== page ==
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# Javascript abs: How to Find Absolute Value in JavaScript

Javascript Math.abs() is an inbuilt function that returns the absolute value of a number. It takes a number as its parameter and returns its absolute value. Parameters: The number whose absolute value is to be found is passed as the parameter to the math.abs() function.

## Javascript abs()

To find the absolute value of a given argument in JavaScript, Math.abs() method is used. This method is often helpful when the program deals with mathematical expressions where the |x| value (the absolute value of a variable x) is required to be calculated. Since abs() is a static method of Math, it can be used without creating an object.

### Syntax

```Math.abs(x)
```

### Parameters

The variable x, whose absolute value is to be determined.

### Return Value

If the argument is not negative, it returns the value of the argument as it is. Otherwise, it returns the negation of that value.

See the following figure.

#### Note:

• If the parameter is negative infinity, this method returns positive infinity.
• If the parameter is a non-numeric string, this method returns NaN.
• If the parameter is an array with more than one integer, this method returns NaN.
• If the parameter is an undefined/empty variable, this method returns NaN.
• If the parameter is an empty object, this method returns NaN.
• If the parameter is null, this method returns 0.
• If the parameter is an empty string, this method returns 0.
• If the parameter is an empty array, this method returns 0.

#### Compatibility:

• Internet Explorer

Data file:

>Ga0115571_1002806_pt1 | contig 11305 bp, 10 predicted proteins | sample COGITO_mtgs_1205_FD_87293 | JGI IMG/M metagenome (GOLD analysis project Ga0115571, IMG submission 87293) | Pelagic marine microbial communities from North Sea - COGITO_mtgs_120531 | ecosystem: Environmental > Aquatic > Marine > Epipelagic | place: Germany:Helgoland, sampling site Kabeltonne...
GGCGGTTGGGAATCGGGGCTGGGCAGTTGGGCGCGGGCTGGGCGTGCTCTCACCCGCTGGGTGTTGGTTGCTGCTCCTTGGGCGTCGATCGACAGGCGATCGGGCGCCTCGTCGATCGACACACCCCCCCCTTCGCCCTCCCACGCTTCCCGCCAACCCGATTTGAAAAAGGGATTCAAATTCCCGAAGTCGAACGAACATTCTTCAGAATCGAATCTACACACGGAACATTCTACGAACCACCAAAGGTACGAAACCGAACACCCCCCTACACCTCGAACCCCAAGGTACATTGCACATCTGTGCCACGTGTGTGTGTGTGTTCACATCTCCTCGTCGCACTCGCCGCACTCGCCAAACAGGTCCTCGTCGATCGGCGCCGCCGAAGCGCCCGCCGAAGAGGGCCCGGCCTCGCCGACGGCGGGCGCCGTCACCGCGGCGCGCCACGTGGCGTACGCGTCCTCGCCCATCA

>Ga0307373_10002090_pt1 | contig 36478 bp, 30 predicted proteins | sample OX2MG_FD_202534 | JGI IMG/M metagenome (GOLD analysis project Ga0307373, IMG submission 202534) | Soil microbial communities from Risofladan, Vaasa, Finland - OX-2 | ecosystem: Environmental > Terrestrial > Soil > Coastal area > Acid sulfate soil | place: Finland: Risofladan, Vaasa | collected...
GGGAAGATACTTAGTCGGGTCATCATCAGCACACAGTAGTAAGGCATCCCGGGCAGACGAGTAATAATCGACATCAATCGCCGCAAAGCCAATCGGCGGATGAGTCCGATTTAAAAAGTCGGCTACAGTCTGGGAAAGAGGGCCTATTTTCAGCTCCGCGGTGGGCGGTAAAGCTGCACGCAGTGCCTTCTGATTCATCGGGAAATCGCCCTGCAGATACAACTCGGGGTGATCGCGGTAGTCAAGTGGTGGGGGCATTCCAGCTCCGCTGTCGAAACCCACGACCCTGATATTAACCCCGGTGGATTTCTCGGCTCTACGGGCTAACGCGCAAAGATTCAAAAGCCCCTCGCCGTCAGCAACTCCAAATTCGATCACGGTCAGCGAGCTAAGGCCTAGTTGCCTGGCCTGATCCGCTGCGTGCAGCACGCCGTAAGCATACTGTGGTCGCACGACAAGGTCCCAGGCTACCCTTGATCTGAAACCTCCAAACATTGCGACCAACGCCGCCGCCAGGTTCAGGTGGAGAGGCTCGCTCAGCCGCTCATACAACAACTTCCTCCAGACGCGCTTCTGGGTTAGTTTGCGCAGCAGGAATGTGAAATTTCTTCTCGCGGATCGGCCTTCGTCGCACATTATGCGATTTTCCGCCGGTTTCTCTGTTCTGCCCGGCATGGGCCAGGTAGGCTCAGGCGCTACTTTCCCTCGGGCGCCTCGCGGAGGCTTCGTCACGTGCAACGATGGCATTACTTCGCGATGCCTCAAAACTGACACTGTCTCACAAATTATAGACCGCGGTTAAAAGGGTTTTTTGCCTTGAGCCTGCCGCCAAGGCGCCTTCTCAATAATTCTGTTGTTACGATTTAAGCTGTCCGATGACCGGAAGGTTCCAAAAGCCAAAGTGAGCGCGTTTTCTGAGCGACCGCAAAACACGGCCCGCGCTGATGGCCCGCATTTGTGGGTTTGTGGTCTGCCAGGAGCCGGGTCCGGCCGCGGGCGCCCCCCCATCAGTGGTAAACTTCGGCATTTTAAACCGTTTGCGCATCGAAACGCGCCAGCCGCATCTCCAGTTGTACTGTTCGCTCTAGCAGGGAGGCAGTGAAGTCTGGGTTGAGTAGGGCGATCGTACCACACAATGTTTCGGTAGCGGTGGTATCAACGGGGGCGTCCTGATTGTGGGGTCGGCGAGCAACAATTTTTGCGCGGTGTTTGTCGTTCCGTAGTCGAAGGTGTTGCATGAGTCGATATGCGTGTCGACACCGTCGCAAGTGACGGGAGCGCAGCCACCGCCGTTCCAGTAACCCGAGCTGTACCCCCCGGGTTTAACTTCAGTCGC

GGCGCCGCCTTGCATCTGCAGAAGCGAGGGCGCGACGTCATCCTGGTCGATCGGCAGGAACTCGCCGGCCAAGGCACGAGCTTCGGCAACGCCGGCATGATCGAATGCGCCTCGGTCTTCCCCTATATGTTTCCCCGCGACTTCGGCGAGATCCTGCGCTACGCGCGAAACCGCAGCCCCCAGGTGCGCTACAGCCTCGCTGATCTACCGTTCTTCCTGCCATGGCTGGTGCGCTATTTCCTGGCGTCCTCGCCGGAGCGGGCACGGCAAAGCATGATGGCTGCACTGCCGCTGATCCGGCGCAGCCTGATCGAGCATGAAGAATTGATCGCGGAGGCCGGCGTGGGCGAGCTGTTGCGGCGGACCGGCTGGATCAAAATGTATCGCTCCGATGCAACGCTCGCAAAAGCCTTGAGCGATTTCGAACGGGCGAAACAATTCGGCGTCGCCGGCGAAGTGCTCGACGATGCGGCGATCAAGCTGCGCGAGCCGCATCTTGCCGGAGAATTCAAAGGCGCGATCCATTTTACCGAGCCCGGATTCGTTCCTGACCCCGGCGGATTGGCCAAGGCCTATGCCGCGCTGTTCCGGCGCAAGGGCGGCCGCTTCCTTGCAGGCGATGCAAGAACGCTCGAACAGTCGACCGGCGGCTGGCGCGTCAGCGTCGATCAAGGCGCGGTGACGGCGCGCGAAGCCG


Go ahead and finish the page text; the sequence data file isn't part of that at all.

• Firefox
• Opera
• Safari
• Android webview
• Chrome for Android
• Firefox for Android
• Opera for Android
• Safari on iOS
• Samsung Internet
• Node.js

JavaScript version: ECMAScript 1

### Consider the following examples:

The following example demonstrates the use of this method.

```// example1.js

var a = 500; // non-negative number
var b = -500; // negative number

console.log(Math.abs(a));
console.log(Math.abs(b));
```

#### Output

```node example1
500
500
```

### Example 2

The following example demonstrates the case where negative infinity is passed as a parameter.

```// example2.js

console.log(Number.NEGATIVE_INFINITY)
console.log(Math.abs(Number.NEGATIVE_INFINITY));
```

#### Output

```node example2
-Infinity
Infinity
```

### Example 3

The following example demonstrates the cases where NaN is returned.

```// example3.js

var a = "JavaScript"; // non-numeric string
var b = [1, 2, 3, 4]; // array with more than one integer
var c; // undefined variable
var d = {}; // empty object

console.log(Math.abs(a));
console.log(Math.abs(b));
console.log(Math.abs(c));
console.log(Math.abs(d));
console.log(Math.abs());
```

#### Output

```node example3
NaN
NaN
NaN
NaN
NaN
```

### Example 4

The following example demonstrates the cases where 0 is returned.

```// example4.js

var a = null; 			// null
var b = ""; 			// empty string
var c = [];			// empty array

console.log(Math.abs(a));
console.log(Math.abs(b));
console.log(Math.abs(c));
```

#### Output

```node example4
0
0
0
```

## Conclusion

If you want to find absolute value in Javascript, then you should use math.abs() function.